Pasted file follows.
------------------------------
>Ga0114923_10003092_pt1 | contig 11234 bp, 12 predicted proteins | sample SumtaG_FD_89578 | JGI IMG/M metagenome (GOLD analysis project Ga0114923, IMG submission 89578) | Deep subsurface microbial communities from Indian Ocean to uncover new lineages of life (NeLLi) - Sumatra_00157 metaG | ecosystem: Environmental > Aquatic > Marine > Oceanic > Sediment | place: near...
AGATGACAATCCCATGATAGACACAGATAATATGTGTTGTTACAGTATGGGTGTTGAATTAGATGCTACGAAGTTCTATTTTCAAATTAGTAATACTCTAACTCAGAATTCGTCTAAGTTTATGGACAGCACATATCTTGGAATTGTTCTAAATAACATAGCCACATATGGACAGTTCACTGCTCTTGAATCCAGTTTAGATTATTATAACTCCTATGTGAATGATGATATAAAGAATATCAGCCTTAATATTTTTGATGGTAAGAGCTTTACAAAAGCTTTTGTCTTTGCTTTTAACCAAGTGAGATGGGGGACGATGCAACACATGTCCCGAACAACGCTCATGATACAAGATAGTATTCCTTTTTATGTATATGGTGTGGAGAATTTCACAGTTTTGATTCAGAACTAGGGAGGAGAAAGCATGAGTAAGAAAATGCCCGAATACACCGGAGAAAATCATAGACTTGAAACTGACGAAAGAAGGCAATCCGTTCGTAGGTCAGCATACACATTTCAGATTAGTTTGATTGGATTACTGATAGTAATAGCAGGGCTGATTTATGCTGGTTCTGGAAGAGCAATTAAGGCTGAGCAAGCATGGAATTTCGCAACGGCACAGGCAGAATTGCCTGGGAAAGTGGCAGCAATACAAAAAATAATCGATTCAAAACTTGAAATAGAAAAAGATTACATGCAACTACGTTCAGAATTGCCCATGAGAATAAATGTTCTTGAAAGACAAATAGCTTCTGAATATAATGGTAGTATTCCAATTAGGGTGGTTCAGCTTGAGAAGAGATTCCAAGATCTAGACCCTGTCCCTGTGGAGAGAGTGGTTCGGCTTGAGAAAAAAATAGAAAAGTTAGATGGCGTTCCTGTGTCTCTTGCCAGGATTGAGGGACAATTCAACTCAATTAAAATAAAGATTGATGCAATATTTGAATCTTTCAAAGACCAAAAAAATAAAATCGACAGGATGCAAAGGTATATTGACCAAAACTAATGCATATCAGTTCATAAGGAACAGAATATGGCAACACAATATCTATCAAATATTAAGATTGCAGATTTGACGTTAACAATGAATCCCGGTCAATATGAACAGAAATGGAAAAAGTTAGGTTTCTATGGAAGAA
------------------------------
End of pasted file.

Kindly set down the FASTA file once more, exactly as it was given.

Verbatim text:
>Ga0114923_10003092_pt1 | contig 11234 bp, 12 predicted proteins | sample SumtaG_FD_89578 | JGI IMG/M metagenome (GOLD analysis project Ga0114923, IMG submission 89578) | Deep subsurface microbial communities from Indian Ocean to uncover new lineages of life (NeLLi) - Sumatra_00157 metaG | ecosystem: Environmental > Aquatic > Marine > Oceanic > Sediment | place: near...
AGATGACAATCCCATGATAGACACAGATAATATGTGTTGTTACAGTATGGGTGTTGAATTAGATGCTACGAAGTTCTATTTTCAAATTAGTAATACTCTAACTCAGAATTCGTCTAAGTTTATGGACAGCACATATCTTGGAATTGTTCTAAATAACATAGCCACATATGGACAGTTCACTGCTCTTGAATCCAGTTTAGATTATTATAACTCCTATGTGAATGATGATATAAAGAATATCAGCCTTAATATTTTTGATGGTAAGAGCTTTACAAAAGCTTTTGTCTTTGCTTTTAACCAAGTGAGATGGGGGACGATGCAACACATGTCCCGAACAACGCTCATGATACAAGATAGTATTCCTTTTTATGTATATGGTGTGGAGAATTTCACAGTTTTGATTCAGAACTAGGGAGGAGAAAGCATGAGTAAGAAAATGCCCGAATACACCGGAGAAAATCATAGACTTGAAACTGACGAAAGAAGGCAATCCGTTCGTAGGTCAGCATACACATTTCAGATTAGTTTGATTGGATTACTGATAGTAATAGCAGGGCTGATTTATGCTGGTTCTGGAAGAGCAATTAAGGCTGAGCAAGCATGGAATTTCGCAACGGCACAGGCAGAATTGCCTGGGAAAGTGGCAGCAATACAAAAAATAATCGATTCAAAACTTGAAATAGAAAAAGATTACATGCAACTACGTTCAGAATTGCCCATGAGAATAAATGTTCTTGAAAGACAAATAGCTTCTGAATATAATGGTAGTATTCCAATTAGGGTGGTTCAGCTTGAGAAGAGATTCCAAGATCTAGACCCTGTCCCTGTGGAGAGAGTGGTTCGGCTTGAGAAAAAAATAGAAAAGTTAGATGGCGTTCCTGTGTCTCTTGCCAGGATTGAGGGACAATTCAACTCAATTAAAATAAAGATTGATGCAATATTTGAATCTTTCAAAGACCAAAAAAATAAAATCGACAGGATGCAAAGGTATATTGACCAAAACTAATGCATATCAGTTCATAAGGAACAGAATATGGCAACACAATATCTATCAAATATTAAGATTGCAGATTTGACGTTAACAATGAATCCCGGTCAATATGAACAGAAATGGAAAAAGTTAGGTTTCTATGGAAGAA